Abstract

The global demand for energy is ever increasing; however, the world has a limited number of fossil fuels available. Therefore, alternative renewable energy sources must be utilized. For this reason, solar thermal collectors have become an increasingly popular method for providing hot water or space heating. However, solar thermal collectors are most commonly used in areas that experience warm climates throughout the year. In areas that experience seasonal climates, the cold temperatures and harsh climate conditions significantly reduce the performance of solar thermal collectors during the winter months. This thesis examined the potential that the implementation of a windbreak could have on improving the performance of a solar collector, by reducing the wind induced convection losses, during winter climate conditions. In order to determine the effect of the windbreak, two collectors were operated simultaneously and side by side, one of which had a windbreak. The expected wind direction was from the northwest, so the windbreak was positioned on the westward side of the eastward collector. In this position, a northwest wind would pass over the first collector unhindered and the windbreak would provide shelter to the second collector. The performance of two collectors was measured by calculating and comparing the instantaneous efficiencies. Data was collected during February 2010 and October and November 2010. The results indicated that both wind speed and wind direction will impact the effect that the windbreak has. As one would expect, during non-windy days there was no significant difference observed between the two collectors. On Windy days in which the wind came from the expected wind direction, the windbreak appeared improve the collector's performance. However, due to the uncertainty in the measurements, and the limited number of data points, a definitive declaration cannot be made.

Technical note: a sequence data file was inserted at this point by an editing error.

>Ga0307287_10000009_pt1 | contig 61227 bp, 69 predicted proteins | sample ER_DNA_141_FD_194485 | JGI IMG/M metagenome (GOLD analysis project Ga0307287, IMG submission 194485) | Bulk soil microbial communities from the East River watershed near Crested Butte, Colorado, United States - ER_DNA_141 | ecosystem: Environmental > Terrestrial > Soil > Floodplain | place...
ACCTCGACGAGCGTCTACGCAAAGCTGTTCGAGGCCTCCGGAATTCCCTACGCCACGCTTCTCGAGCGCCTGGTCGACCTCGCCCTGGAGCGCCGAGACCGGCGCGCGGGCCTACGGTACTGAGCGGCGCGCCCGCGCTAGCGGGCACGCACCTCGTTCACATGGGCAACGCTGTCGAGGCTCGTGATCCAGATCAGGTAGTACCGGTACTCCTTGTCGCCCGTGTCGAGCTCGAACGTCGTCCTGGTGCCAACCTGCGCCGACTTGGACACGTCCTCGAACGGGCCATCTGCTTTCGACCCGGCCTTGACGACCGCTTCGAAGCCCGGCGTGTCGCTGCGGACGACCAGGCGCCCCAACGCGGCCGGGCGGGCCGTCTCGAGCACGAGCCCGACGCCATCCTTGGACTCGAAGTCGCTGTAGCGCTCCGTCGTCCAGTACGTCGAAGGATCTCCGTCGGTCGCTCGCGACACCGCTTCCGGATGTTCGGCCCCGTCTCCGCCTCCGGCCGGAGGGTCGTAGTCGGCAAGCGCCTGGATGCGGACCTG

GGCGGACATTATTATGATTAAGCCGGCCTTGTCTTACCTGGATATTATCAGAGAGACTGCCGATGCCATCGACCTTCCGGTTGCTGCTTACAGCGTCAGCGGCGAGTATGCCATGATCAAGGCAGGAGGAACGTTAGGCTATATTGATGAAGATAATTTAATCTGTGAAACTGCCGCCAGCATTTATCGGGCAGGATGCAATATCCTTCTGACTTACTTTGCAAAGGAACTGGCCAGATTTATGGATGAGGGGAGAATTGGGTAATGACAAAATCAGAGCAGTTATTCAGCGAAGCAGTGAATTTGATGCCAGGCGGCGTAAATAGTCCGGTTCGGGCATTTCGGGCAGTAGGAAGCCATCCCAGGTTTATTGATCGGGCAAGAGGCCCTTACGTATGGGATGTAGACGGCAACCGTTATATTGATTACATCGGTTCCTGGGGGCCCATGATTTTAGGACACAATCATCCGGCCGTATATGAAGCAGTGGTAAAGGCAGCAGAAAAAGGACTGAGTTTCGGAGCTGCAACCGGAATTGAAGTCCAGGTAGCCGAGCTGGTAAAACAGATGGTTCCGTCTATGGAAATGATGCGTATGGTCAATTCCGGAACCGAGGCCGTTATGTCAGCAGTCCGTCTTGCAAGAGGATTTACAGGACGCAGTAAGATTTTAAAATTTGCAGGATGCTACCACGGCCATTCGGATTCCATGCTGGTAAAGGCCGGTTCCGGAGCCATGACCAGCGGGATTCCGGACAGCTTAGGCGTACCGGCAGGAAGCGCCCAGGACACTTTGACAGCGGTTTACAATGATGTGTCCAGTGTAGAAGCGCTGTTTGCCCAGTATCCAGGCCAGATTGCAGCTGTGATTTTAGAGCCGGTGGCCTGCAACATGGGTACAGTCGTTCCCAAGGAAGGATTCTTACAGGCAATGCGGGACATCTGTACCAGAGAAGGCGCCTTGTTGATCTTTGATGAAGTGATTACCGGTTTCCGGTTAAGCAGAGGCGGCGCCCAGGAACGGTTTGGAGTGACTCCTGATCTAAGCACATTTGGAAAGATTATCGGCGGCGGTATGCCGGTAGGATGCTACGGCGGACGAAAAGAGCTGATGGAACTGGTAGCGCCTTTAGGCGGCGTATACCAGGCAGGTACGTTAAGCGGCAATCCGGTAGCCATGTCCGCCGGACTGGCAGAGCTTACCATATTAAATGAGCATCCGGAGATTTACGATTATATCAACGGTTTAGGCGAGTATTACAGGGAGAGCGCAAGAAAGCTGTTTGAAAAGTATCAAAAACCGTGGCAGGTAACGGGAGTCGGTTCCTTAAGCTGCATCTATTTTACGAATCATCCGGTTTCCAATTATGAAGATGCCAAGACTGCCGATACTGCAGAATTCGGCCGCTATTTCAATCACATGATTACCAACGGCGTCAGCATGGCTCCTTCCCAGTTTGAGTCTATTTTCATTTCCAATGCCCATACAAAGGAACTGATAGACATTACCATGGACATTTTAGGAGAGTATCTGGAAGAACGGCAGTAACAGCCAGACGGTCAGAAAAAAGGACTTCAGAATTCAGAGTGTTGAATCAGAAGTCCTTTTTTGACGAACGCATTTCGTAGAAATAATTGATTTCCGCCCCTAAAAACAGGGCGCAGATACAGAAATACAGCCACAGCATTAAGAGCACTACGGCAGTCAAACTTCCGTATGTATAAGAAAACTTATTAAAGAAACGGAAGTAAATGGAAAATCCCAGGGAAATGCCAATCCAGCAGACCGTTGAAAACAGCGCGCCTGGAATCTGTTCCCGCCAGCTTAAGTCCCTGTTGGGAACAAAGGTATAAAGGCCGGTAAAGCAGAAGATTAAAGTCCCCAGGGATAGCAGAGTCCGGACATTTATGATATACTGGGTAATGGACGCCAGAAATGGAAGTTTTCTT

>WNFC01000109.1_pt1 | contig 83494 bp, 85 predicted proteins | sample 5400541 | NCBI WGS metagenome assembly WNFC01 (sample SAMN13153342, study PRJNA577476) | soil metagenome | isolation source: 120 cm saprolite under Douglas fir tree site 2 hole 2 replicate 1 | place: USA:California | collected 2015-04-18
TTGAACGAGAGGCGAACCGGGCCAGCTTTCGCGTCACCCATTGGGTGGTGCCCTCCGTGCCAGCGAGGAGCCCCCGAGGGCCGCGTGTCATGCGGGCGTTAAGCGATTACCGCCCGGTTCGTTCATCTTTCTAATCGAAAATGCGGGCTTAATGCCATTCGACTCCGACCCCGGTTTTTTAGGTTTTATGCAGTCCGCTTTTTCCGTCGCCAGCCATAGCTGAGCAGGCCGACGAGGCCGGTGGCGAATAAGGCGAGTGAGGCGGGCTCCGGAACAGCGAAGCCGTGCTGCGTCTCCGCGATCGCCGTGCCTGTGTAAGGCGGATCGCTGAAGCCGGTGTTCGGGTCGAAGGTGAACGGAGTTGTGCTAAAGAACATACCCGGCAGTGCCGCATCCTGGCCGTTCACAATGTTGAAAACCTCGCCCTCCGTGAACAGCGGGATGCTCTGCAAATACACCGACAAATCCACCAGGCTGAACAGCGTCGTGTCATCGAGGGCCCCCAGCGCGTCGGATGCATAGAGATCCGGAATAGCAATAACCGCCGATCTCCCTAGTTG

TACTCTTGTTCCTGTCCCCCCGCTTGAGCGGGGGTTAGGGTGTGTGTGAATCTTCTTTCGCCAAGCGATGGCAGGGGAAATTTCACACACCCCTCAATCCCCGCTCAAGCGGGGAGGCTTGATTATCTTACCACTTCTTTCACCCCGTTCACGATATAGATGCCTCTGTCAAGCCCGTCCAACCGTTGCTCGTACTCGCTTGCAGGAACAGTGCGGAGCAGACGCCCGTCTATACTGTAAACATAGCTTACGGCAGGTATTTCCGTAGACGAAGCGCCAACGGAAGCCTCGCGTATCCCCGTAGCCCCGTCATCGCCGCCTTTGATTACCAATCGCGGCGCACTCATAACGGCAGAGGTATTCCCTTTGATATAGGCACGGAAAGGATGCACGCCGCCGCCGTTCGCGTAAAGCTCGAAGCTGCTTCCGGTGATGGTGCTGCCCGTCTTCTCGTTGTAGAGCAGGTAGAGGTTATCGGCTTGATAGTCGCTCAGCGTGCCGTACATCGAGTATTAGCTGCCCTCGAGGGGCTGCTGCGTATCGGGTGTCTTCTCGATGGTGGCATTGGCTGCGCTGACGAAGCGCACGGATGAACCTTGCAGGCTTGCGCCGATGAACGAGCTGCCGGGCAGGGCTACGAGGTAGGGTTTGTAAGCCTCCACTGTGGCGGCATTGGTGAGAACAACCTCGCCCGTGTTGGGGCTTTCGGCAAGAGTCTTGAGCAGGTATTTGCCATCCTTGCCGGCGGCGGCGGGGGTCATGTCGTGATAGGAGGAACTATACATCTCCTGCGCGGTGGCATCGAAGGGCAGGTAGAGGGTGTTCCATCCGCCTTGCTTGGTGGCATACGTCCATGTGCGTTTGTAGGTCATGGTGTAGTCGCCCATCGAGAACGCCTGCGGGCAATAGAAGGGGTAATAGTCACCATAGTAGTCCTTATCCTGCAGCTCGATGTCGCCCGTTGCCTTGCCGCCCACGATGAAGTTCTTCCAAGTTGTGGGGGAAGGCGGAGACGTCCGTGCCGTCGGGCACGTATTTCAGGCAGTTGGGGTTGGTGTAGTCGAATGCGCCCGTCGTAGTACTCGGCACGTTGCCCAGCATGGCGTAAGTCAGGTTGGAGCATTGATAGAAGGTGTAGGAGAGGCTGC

Advisor

Saeed Moaveni

First Committee Member

Patrick Tebbe

Second Committee Member

Louis Schwartzkopf

Date of Degree

2011

Language

english

Document Type

Thesis

Degree

Master of Science (MS)

Department

Mechanical and Civil Engineering

College

Science, Engineering and Technology

Creative Commons License

Creative Commons Attribution-Noncommercial 4.0 License
This work is licensed under a Creative Commons Attribution-Noncommercial 4.0 License

Share

COinS